The latest major release of Bethesda, Fallout 76, has been plagued by drama and controversy since its announcement. The open multiplayer world takes the Fall The universe aims to do things a little differently by focusing on craftsmanship and survival rather than decision-making and structured narration in an open world. Unfortunately, the results will not please everyone.
It should not be a major surprise that Fallout 76 is up to the reputation of the franchise to embark with an exhaustive list of bugs ranging from comic and endearing to the game-break and frustration. The combination of typical Bethesda bugs with an ever-online multiplayer game is a bit lethal and has led to more than a handful of problems that have necessitated a game restart during our decades of experience in the West Virginia desert. That said, a massive update of more than 40 GB published a week after the game's launch has solved many of these problems. It is clear that the game still has a lot to do, but it seems that Bethesda is working hard to update the title with regular improvements.
Even when the bugs do not require us to close and restart the game, the experience still leaves a little to be desired. As expected, Fallout 76 puts a major emphasis on survival and exploration. Half of this equation works incredibly well and the other half ends up feeling more like a household chore than an exciting mechanic. The post-apocalyptic version of West Virginia's game is truly amazing. Of course, the graphics suffer from many problems similar to those encountered in Fallout 4but that does not prevent the Appalachian landscape from being so strangely beautiful and vast. There are some very nice places and quests in the desert landscape and this exploration is probably a sufficient motivation to bring many players close to the final content. The main story is mainly about listening to newspapers and going from one site to another on a treasure hunt, but fortunately the sites along the way keep the interest of the visitors.
The other side of the coin is the survival mechanics of the game. The need to stay hydrated, nurtured, and not sick can be of interest to some of the players, but that does not seem like an ideal choice for players who still want something that looks like the core. Fall securities. Far too often, we had to give up an interesting area or take a break amid a series of quests to go boiling fresh water or chasing our next meal. These challenges were more like an embarrassment that stood in the way of the best features of the game than an element that added to the tension and immersion of the game.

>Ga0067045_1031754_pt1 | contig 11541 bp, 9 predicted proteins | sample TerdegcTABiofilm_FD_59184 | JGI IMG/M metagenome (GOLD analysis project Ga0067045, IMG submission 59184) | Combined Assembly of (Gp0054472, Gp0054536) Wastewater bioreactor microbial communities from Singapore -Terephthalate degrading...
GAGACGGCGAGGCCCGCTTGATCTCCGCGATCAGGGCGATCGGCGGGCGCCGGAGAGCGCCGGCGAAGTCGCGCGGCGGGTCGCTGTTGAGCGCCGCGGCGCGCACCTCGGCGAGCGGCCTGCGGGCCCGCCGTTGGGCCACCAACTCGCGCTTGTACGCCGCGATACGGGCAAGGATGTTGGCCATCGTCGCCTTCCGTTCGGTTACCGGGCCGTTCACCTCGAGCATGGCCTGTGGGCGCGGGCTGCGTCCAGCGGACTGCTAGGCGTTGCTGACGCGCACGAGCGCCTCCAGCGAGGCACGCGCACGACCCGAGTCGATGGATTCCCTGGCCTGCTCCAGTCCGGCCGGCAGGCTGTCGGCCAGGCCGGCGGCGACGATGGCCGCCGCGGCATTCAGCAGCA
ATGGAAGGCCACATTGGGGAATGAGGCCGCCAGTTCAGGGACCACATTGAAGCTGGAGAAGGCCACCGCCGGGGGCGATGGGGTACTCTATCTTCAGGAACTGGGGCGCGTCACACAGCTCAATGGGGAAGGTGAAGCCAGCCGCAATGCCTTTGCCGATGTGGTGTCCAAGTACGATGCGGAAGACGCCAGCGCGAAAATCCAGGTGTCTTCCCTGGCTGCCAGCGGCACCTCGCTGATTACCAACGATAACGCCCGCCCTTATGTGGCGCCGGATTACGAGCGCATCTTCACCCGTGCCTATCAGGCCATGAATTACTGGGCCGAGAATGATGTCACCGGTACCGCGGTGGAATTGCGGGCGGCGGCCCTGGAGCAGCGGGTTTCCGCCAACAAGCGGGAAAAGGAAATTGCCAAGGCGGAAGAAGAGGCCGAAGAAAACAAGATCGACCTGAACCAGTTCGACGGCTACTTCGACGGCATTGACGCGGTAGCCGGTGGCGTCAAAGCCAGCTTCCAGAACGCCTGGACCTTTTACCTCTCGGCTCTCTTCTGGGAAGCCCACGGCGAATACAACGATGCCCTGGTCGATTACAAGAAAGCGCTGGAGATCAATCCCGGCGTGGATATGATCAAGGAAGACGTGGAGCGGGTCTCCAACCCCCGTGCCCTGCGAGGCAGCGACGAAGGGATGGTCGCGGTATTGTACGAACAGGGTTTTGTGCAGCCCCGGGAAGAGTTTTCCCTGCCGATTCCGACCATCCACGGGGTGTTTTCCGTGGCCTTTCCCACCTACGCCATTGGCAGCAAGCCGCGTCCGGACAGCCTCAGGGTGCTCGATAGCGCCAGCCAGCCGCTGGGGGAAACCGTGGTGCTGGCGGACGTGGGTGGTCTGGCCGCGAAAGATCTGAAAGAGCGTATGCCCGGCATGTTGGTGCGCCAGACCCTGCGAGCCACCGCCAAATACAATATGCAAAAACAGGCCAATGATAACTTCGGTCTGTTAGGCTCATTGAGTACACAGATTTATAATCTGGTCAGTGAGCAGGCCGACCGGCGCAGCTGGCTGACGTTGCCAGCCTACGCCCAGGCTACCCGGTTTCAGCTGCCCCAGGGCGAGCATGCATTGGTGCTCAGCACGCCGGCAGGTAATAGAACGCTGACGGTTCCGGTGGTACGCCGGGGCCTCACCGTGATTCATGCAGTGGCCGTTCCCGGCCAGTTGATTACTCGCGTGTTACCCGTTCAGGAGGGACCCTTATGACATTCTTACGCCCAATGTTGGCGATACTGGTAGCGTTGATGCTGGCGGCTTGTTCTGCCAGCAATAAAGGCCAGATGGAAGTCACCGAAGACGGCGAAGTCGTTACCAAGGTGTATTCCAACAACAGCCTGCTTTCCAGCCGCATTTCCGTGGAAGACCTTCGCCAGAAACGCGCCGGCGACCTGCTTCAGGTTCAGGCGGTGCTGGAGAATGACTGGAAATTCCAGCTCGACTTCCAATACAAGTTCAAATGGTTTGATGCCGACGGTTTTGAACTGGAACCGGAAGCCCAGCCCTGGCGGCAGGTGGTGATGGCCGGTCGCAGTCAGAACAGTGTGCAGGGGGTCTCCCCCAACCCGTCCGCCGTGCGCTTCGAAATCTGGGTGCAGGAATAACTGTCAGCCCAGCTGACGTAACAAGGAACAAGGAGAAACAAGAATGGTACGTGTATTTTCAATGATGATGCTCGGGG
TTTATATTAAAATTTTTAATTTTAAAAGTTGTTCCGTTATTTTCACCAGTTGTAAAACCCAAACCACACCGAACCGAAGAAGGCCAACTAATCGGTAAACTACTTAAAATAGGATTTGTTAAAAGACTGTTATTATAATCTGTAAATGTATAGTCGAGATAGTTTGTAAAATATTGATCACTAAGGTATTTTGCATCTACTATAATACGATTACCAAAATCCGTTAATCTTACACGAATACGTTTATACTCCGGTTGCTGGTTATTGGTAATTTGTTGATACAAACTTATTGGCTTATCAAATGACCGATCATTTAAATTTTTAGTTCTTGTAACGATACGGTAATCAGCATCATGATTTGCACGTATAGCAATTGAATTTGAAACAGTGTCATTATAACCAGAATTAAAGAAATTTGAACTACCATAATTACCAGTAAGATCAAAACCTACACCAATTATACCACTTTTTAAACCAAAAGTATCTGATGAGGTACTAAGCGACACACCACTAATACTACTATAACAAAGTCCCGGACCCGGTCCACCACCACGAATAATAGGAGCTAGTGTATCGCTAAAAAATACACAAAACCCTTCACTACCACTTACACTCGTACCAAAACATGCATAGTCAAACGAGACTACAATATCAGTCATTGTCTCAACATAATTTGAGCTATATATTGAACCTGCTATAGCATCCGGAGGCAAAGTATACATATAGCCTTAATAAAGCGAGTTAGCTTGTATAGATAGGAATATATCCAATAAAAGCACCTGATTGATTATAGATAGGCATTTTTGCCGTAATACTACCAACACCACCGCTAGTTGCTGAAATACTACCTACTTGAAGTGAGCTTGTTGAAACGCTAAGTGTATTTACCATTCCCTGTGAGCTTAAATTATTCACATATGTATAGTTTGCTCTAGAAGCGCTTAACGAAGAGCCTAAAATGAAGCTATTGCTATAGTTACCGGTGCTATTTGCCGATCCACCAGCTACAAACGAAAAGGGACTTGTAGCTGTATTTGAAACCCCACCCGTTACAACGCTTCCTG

That's not to say that all rallying and manufacturing was a bad thing, though. Fallout 76 still offers players the opportunity to collect resources on the entire wasteland to improve their armor, weapons and base of operations. These mechanisms still work incredibly well and even bring interesting improvements in Fallout 4. The possibility of recovering our base and depositing it in a new region is incredibly practical and makes some survival mechanics a little more bearable (thanks to the construction of cooking stations and wells in the mobile base).
A discussion of Fallout 76 would obviously not be complete without recognizing the multiplayer component of the game. As in most multiplayer games, the features of Fallout 76 shine brightly when you play with an established group of friends. Teaming up and battling enemies or events is a ton of fun and clearly seems to be the place where multiplayer features want to go. PvP, on the other hand, does not seem to be worth it. It is incredibly difficult to hurt another player if he does not want to fight (which is a plan) and there is little reward for acting as a chaotic agent in the desert. Given these disadvantages of player-to-player violence, it seems that Fallout 76 It would have seemed a little more natural not to include optional PvP, or perhaps to limit player violence to designated servers and eliminate the nerve of instigating violence.
By putting the emphasis on human interaction to human, Fallout 76 removed many live NPCs in favor of newspapers, artificial intelligence and radio broadcasts to fill the void. Although it makes sense for a game to focus on the multiplayer mode, it seems that the desert has felt a little more empty and lonely. That said, we have seen many online games rebound after a stormy launch with a series of fixes that address user issues. If Bethesda remains dedicated to correcting patches and adjusting Fallout 76it could be a very different game in a year. Unfortunately, it may be what it would take to force us to reconnect at this point.
Fallout 76 is currently available on PC, PS4 and Xbox One. Game Rant received an Xbox One code for this review.